Killing spree highlights stress of serving in an undermanned, overstretched army.
Trauma blamed for unnamed US staff sergeant in Afghan massacre
WASHINGTON // He is married, a 38-year-old father of two, a sniper who has done several tours of duty in Iraq and Afghanistan, suffered a head injury in Iraq - and has been spirited out of Afghanistan after killing 16 people, mainly women and children and trying to burn their bodies.
The US military will not name the staff sergeant who walked out of his base at 3am on Sunday in the southern province of Kandahar and shot dead people in two villages, one just 500 metres from his base, pending a military investigation.
He was flown to Kuwait on Wednesday night because authorities considered it safer than keeping him in Afghanistan, where a modest backlash has begun. And where a recent public uproar over US troops burning Qurans prompted riots in which dozens of Afghans were killed. Six US soldiers were executed by their Afghan comrades who were angry about the burning.
No one yet knows, or is saying, why the sergeant did what he did.
Soldiers are not allowed to leave their bases alone and an Afghan soldier raised the alarm when the sergeant walked out.
It was while the military base was preparing a search party, General John Allen, the commander of Nato's International Security Assistance Force (Isaf) told CNN on Monday, "that we began to have indications of the outcome of his departure".
The incident underscores an army overstretched, undermanned and over-deployed in two ugly wars - and the one in Afghanistan, already a decade old - will stretch into 2014.
Statistically, about half of the soldiers who have been deployed to Iraq and Afghanistan suffer Post-Traumatic Stress Disorder (PTSD), according to veterans groups. Anecdotally, the rate is much higher.
The US secretary of defence, Leon Panetta, said the sergeant simply walked back to his base and turned himself in. He faces the death penalty.
The US military says he acted alone. But witnesses have said others were involved and it is so far unexplained how he left the base alone, against regulations.
There has been no explanation as to why his base did not respond faster to the alert that a soldier had walked out, or to the shooting so close to the installation.
In all, he walked more than 1.5 kilometres to shoot 16 people, some of them as they slept, and tried to burn 11 of the bodies.
The cruelty of his actions have prompted some to suggest that mental illness or PTSD played a role.
The symptoms of PTSD include flashbacks, hallucinations, nightmares, depression, mood swings, increased aggression, insomnia and not being aware of where you are.
The army says the soldier also suffered a brain injury in a traffic accident on deployment in Iraq.
But experts warn against jumping to conclusions.
Too little is known about the soldier so far, said Bridget Cantrell, a mental health expert with the Hearts Towards Home non-profit organisation that specialises in helping returning service members deal with PTSD.
Nevertheless, she said, "traumatic brain injuries, [personal] relational aspects and the stress of combat can cause a person to go over the edge".
Repeated deployments increase the risk of PTSD, said Dr Cantrell.
A 2010 Stanford study found the risk of PTSD in one deployment was 24 per cent. In a fourth deployment, it is as high as 64 per cent. PTSD also often goes unreported because of the stigma and the lack of awareness among veterans.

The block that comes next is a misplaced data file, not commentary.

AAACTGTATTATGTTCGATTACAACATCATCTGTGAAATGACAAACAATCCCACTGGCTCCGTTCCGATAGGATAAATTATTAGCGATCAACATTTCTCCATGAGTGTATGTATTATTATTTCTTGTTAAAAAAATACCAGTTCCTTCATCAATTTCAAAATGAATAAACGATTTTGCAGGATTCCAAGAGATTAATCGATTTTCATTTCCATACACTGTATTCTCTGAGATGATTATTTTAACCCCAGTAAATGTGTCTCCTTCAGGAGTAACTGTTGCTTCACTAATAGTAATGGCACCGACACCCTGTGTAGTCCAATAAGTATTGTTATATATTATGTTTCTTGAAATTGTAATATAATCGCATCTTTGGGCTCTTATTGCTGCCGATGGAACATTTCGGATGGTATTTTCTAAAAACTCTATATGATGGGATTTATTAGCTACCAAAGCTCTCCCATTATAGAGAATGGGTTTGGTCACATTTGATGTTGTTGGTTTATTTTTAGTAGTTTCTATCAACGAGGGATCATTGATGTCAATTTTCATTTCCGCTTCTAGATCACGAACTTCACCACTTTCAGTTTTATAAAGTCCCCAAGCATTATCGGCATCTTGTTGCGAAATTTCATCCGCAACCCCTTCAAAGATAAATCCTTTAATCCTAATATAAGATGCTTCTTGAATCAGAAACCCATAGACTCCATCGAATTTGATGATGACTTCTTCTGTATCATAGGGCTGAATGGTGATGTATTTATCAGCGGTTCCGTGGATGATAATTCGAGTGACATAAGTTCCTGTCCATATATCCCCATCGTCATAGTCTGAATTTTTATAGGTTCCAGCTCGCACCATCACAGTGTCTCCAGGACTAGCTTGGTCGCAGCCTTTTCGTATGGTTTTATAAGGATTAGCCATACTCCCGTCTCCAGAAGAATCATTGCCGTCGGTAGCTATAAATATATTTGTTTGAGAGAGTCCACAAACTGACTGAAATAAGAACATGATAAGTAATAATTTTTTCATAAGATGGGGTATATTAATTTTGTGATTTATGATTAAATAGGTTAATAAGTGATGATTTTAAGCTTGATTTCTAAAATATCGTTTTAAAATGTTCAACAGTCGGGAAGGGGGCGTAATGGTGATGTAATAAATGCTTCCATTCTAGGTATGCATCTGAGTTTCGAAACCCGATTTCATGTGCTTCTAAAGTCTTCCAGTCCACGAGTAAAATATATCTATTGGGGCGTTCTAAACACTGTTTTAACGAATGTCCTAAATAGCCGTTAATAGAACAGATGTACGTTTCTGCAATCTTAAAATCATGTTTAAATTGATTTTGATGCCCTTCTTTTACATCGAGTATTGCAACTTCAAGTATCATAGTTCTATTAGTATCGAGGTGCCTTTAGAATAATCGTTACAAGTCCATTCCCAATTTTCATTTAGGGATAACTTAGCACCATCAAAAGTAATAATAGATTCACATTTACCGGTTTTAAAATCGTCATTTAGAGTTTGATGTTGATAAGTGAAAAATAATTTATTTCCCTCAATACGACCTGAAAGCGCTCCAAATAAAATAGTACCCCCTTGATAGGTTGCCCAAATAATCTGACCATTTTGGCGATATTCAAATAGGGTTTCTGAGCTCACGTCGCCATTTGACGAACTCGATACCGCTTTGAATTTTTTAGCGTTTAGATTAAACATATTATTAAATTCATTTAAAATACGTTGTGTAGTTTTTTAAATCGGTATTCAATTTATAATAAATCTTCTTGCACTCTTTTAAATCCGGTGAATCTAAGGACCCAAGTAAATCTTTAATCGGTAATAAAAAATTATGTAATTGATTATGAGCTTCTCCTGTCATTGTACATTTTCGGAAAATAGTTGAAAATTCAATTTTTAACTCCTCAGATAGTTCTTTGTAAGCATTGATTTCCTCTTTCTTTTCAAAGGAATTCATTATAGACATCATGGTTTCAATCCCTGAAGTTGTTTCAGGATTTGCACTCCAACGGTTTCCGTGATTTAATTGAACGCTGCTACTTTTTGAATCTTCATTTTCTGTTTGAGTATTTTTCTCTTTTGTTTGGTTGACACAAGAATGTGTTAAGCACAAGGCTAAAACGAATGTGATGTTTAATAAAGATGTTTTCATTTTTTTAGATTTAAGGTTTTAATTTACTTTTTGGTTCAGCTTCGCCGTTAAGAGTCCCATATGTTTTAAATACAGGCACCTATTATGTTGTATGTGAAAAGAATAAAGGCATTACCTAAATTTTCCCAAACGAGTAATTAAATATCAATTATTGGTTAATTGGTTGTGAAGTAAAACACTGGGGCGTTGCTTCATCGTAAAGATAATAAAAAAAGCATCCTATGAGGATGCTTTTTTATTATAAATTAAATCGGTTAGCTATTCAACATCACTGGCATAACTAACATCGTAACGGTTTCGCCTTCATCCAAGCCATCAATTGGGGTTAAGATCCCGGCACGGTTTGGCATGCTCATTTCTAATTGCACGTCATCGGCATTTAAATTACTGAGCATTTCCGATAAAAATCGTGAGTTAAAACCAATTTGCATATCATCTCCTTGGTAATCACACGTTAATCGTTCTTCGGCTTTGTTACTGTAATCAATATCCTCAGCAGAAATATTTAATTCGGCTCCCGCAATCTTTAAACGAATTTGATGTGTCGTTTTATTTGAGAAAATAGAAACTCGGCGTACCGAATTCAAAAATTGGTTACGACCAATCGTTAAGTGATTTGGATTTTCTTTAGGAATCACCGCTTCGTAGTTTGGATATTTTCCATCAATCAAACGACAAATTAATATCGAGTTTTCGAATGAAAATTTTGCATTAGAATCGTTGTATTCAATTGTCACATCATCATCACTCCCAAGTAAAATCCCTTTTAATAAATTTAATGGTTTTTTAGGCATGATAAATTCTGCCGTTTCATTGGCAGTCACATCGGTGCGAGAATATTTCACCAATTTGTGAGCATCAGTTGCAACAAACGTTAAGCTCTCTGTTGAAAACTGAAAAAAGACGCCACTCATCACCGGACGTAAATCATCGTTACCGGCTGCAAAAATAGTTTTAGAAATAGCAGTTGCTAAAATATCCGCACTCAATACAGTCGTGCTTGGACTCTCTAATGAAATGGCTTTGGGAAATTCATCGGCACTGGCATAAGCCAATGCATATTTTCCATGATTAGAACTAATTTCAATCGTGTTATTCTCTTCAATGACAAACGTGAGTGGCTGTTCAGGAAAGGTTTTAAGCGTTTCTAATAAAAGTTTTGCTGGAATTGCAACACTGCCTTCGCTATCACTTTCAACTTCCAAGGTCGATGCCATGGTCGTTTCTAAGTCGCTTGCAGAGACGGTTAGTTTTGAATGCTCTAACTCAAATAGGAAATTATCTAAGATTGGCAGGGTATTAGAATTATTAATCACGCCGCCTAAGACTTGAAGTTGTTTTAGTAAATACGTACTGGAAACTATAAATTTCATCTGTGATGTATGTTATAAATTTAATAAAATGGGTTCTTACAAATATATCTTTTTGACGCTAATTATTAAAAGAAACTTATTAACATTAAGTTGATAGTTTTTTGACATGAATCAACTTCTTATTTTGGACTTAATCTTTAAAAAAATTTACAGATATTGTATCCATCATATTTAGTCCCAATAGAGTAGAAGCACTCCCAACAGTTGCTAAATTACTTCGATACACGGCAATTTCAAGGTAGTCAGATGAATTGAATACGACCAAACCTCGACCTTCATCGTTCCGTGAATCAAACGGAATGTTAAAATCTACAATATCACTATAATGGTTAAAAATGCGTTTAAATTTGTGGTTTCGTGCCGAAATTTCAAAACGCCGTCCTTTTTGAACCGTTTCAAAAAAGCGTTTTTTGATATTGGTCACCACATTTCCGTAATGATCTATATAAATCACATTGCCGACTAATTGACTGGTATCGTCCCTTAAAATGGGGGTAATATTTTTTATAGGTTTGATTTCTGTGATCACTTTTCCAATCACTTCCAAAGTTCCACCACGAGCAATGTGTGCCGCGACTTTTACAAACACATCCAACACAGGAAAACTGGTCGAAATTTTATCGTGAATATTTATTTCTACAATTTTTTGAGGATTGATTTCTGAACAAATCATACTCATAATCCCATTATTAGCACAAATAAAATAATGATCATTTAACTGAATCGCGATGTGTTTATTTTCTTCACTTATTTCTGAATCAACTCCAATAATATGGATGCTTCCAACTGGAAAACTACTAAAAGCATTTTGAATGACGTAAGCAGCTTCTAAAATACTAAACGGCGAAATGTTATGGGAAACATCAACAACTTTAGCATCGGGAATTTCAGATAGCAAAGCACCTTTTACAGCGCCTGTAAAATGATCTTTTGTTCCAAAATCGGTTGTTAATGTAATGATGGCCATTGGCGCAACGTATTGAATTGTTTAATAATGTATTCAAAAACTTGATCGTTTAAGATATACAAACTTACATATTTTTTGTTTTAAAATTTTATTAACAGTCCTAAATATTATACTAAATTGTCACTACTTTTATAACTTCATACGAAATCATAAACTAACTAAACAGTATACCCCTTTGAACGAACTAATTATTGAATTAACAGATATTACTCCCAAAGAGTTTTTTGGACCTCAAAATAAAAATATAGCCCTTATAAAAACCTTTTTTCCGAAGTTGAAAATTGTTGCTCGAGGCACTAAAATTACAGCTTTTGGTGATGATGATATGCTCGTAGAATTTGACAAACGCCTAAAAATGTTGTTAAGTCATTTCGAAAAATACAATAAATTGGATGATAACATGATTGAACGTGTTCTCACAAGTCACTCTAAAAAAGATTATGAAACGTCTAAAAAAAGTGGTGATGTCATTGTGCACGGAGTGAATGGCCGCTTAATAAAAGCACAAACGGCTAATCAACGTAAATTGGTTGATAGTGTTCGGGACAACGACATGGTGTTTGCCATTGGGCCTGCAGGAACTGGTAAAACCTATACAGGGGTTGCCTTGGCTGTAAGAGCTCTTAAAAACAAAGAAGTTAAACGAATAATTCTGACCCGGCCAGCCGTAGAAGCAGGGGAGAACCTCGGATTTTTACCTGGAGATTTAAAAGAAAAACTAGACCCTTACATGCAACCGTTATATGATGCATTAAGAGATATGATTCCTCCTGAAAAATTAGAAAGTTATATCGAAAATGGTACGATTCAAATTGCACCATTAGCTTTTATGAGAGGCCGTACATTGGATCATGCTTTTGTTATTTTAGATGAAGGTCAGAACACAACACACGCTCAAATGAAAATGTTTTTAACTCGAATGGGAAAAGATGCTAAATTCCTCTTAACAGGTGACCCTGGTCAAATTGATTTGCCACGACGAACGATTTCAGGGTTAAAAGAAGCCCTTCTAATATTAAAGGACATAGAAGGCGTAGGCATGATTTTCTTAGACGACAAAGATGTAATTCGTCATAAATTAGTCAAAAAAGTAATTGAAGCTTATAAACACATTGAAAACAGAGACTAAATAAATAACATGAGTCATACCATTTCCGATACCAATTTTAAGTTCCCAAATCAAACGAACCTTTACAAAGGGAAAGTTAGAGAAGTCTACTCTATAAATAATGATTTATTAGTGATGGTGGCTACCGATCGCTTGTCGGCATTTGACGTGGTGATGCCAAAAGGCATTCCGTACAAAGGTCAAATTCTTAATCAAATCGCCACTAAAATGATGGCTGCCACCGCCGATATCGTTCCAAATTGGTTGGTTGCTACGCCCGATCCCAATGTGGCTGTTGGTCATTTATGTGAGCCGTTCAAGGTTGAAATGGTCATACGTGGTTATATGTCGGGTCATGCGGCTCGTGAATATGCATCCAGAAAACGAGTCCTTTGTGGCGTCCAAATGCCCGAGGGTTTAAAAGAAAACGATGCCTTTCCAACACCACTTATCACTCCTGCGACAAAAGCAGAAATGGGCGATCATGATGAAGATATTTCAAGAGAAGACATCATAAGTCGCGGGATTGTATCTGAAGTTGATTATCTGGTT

In an army that is stretching its resources to the limit, this is a growing phenomenon, said Dr Cantrell.
But it is not new. A century ago, it used to be known as "shell shock".
PJ Dermer, a retired colonel, served multiple tours of Iraq, the last in 2008.
A soldier since 1974, he said the length of the Iraq and Afghanistan wars meant that four deployments for a single soldier was now "the norm. It's even below average".
"We don't have the units to go around, with the numbers that we claimed we needed for the mission," he added.
Such prolonged exposure to combat situations, said Col Dermer, take an inevitable toll.
No one, he says, comes out of war without some measure of PTSD
"Everybody has it. It's impossible not to because of the intensity, the heat, the pressure, the environment ... Being out there for all this time, it drains you," he said.
Sunday's massacre was the latest in a series of incidents in Afghanistan - including US troops burning Qurans and a video of American soldiers urinating on dead Taliban - that have pushed relations to breaking point.
The sergeant's home base, moreover, is no stranger to controversy.
Stars and Stripes, the US military magazine, in 2010 described Joint Base Lewis-McChord in Washington state as the "most troubled base" in the military.
Several soldiers from the base have been involved in violent incidents in the past few years, including four soldiers convicted of killing Afghan civilians in 2010 as part of a "kill squad".
Last week, it was revealed that the psychiatric evaluations of almost 300 soldiers were being reviewed after it emerged that 285 soldiers had PTSD diagnosis overturned so they could return to active duty, reportedly in an effort to save the military money.
But Col Dermer rejected suggestions that Sunday's massacre was a result of any institutional prejudice.
He did not deny that "disdain" towards the local population built up over time.
But all indications, he said, suggested a lone gunman that just "cracked".
The full picture might never be known.
"When they roll it back, they'll see many factors. But not all the factors are apparent, and you will not be able to put them together with an equal sign," said Col Dermer.
These things, however "scary" and "cruel", happen, he said.
The massacre was one of the vicissitudes of war.
Mr Panetta had suggested something similar on Monday, when he told reporters simply: "War is hell."